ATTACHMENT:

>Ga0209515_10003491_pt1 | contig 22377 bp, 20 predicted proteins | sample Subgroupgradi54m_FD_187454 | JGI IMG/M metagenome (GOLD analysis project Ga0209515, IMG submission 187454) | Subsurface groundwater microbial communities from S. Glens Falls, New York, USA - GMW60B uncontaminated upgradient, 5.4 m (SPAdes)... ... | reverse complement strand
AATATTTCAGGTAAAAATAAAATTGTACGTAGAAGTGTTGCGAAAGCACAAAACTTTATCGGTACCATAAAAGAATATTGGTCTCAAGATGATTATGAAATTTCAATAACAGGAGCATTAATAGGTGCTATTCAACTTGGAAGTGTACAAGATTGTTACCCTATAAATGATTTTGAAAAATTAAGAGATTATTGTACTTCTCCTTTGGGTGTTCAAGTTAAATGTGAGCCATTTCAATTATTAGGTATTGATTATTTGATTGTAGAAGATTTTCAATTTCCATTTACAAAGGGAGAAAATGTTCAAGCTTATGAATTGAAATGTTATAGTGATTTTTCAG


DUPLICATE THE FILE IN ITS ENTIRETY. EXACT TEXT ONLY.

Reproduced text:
>Ga0209515_10003491_pt1 | contig 22377 bp, 20 predicted proteins | sample Subgroupgradi54m_FD_187454 | JGI IMG/M metagenome (GOLD analysis project Ga0209515, IMG submission 187454) | Subsurface groundwater microbial communities from S. Glens Falls, New York, USA - GMW60B uncontaminated upgradient, 5.4 m (SPAdes)... ... | reverse complement strand
AATATTTCAGGTAAAAATAAAATTGTACGTAGAAGTGTTGCGAAAGCACAAAACTTTATCGGTACCATAAAAGAATATTGGTCTCAAGATGATTATGAAATTTCAATAACAGGAGCATTAATAGGTGCTATTCAACTTGGAAGTGTACAAGATTGTTACCCTATAAATGATTTTGAAAAATTAAGAGATTATTGTACTTCTCCTTTGGGTGTTCAAGTTAAATGTGAGCCATTTCAATTATTAGGTATTGATTATTTGATTGTAGAAGATTTTCAATTTCCATTTACAAAGGGAGAAAATGTTCAAGCTTATGAATTGAAATGTTATAGTGATTTTTCAG